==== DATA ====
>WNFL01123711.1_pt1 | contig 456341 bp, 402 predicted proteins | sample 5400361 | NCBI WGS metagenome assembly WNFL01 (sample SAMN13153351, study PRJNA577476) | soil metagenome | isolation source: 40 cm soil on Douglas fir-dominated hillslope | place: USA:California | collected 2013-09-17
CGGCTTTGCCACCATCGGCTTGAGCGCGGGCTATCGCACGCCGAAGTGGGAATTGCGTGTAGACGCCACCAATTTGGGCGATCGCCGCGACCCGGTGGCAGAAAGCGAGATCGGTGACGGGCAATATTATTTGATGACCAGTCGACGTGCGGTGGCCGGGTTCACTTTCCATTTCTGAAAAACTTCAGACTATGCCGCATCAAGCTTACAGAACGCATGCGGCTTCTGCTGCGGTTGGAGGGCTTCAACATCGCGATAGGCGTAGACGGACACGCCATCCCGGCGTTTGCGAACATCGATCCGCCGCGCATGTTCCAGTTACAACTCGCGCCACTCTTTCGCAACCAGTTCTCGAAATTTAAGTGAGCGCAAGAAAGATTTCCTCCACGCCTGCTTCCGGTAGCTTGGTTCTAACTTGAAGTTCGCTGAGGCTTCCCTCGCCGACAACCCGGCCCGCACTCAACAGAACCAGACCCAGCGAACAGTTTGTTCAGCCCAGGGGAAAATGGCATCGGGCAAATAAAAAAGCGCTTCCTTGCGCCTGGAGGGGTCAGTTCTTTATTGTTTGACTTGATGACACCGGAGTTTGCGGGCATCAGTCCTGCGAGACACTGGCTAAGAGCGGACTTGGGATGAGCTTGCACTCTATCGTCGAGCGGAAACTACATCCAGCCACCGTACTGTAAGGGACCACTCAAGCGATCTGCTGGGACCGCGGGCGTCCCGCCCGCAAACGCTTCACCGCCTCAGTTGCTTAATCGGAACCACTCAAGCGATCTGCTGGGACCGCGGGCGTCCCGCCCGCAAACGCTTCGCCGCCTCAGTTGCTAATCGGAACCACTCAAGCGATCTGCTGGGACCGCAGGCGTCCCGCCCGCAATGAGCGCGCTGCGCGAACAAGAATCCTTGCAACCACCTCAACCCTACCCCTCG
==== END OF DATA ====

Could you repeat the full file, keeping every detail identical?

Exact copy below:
>WNFL01123711.1_pt1 | contig 456341 bp, 402 predicted proteins | sample 5400361 | NCBI WGS metagenome assembly WNFL01 (sample SAMN13153351, study PRJNA577476) | soil metagenome | isolation source: 40 cm soil on Douglas fir-dominated hillslope | place: USA:California | collected 2013-09-17
CGGCTTTGCCACCATCGGCTTGAGCGCGGGCTATCGCACGCCGAAGTGGGAATTGCGTGTAGACGCCACCAATTTGGGCGATCGCCGCGACCCGGTGGCAGAAAGCGAGATCGGTGACGGGCAATATTATTTGATGACCAGTCGACGTGCGGTGGCCGGGTTCACTTTCCATTTCTGAAAAACTTCAGACTATGCCGCATCAAGCTTACAGAACGCATGCGGCTTCTGCTGCGGTTGGAGGGCTTCAACATCGCGATAGGCGTAGACGGACACGCCATCCCGGCGTTTGCGAACATCGATCCGCCGCGCATGTTCCAGTTACAACTCGCGCCACTCTTTCGCAACCAGTTCTCGAAATTTAAGTGAGCGCAAGAAAGATTTCCTCCACGCCTGCTTCCGGTAGCTTGGTTCTAACTTGAAGTTCGCTGAGGCTTCCCTCGCCGACAACCCGGCCCGCACTCAACAGAACCAGACCCAGCGAACAGTTTGTTCAGCCCAGGGGAAAATGGCATCGGGCAAATAAAAAAGCGCTTCCTTGCGCCTGGAGGGGTCAGTTCTTTATTGTTTGACTTGATGACACCGGAGTTTGCGGGCATCAGTCCTGCGAGACACTGGCTAAGAGCGGACTTGGGATGAGCTTGCACTCTATCGTCGAGCGGAAACTACATCCAGCCACCGTACTGTAAGGGACCACTCAAGCGATCTGCTGGGACCGCGGGCGTCCCGCCCGCAAACGCTTCACCGCCTCAGTTGCTTAATCGGAACCACTCAAGCGATCTGCTGGGACCGCGGGCGTCCCGCCCGCAAACGCTTCGCCGCCTCAGTTGCTAATCGGAACCACTCAAGCGATCTGCTGGGACCGCAGGCGTCCCGCCCGCAATGAGCGCGCTGCGCGAACAAGAATCCTTGCAACCACCTCAACCCTACCCCTCG